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Sheldor

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Why do people think scores are delayed? They were released Aug 26 last year.
Last year they were posted on August 8th, per SDN. (Unless I'm not interpreting this correctly, but they are posting about their scores on August 8th, 2016)

Thoughts on Rad Bio and Physics?

Some people seem to feel that physics was hard too, and the pass rate the last two years was 97% and over, while rad Bio had been hovering ~90%. Very confusing, honestly.
 

domestique

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Results came out exactly 4 weeks after exams last year. There many be a results letter dated Aug 26 but that has nothing to do with the day results were released.
 

BruiservonWillebrand

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I studied intently for the medical oncology exam and all I studied was about 5-FU and how the rationale behind it was a reference in the 40s about increased utilization of thymidine in cancer cells, then about a continuous versus bolus infusion, then an oral pro-drug and can't understand why I did so poorly. Maybe I should not have ignored all of the other concepts in cancer biology and blindly followed an outdated textbook. But who cares? Approximately 90% are going to pass anyway because of some obscure statistical algorithm based on the biases of some collection of leaders in the field.
 

winstonfoot5

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do you get to see what percentile you were in? or any hint as to how well you did relative to everyone? or how strong you are in different sub-categories? etc? or is it just a "pass/fail" statement?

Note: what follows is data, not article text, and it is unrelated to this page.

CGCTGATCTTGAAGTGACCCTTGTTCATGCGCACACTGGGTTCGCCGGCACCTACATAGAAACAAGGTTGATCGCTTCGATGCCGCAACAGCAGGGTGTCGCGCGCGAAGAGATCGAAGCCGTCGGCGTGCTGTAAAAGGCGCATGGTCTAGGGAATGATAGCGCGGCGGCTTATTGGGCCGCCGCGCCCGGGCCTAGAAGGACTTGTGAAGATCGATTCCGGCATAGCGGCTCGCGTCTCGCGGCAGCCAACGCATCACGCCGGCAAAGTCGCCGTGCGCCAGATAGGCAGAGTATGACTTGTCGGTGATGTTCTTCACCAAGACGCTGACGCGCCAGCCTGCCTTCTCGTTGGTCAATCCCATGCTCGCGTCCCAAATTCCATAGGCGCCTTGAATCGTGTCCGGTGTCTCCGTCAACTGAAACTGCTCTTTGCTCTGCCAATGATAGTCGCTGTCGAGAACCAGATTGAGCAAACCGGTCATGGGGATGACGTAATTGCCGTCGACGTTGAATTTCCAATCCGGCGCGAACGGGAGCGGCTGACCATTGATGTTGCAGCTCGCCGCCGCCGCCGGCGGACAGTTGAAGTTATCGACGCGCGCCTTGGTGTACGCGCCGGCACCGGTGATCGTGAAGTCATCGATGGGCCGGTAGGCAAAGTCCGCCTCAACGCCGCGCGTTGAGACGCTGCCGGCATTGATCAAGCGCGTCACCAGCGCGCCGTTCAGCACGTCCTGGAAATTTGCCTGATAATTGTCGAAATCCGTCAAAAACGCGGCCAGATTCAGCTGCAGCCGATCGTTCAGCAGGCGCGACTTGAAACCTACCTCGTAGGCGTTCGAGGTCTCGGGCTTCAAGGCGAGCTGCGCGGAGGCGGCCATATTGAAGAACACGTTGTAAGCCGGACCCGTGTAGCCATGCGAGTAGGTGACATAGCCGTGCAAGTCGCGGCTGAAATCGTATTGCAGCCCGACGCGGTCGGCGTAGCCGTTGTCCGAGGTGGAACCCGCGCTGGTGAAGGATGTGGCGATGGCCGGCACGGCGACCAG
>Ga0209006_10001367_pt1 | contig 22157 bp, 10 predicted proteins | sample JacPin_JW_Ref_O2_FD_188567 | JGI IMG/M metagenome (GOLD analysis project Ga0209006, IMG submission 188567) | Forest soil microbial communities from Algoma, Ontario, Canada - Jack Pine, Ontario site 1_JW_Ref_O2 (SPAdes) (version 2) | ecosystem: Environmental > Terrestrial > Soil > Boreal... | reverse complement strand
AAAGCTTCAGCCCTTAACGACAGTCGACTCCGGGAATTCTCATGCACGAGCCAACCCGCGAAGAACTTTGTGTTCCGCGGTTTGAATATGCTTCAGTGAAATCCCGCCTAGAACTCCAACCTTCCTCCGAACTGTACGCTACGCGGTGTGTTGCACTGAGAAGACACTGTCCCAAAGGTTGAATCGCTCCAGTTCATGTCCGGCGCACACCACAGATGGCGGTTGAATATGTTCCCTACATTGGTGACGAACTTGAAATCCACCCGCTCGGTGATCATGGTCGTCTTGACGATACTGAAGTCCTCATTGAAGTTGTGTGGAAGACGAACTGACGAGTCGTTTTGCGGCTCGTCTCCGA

WBC45

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do you get to see what percentile you were in? or any hint as to how well you did relative to everyone? or how strong you are in different sub-categories? etc? or is it just a "pass/fail" statement?

It just says "Passed Phys and Bio." I am assuming we will get our percentiles later.
 

CptCrunch

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do you get to see what percentile you were in? or any hint as to how well you did relative to everyone? or how strong you are in different sub-categories? etc? or is it just a "pass/fail" statement?
From what I remember, they sent a letter in the mail a couple months after the results were posted online. Attached to it were the quartile placements for ~5 subcategories. Nothing more detailed than that.
 

thecarbonionangle

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These exams are such a waste of time. The rad bio course is littered with largely outdated, useless, irrelevant information that you just "Have to memorize" and rather quickly forget. The physics portion is also filled with lots of things that are largely clinically irrelevant and dictated by people who are not clinicians. So why do we stand for this? We need to get rid of these courses as they are now.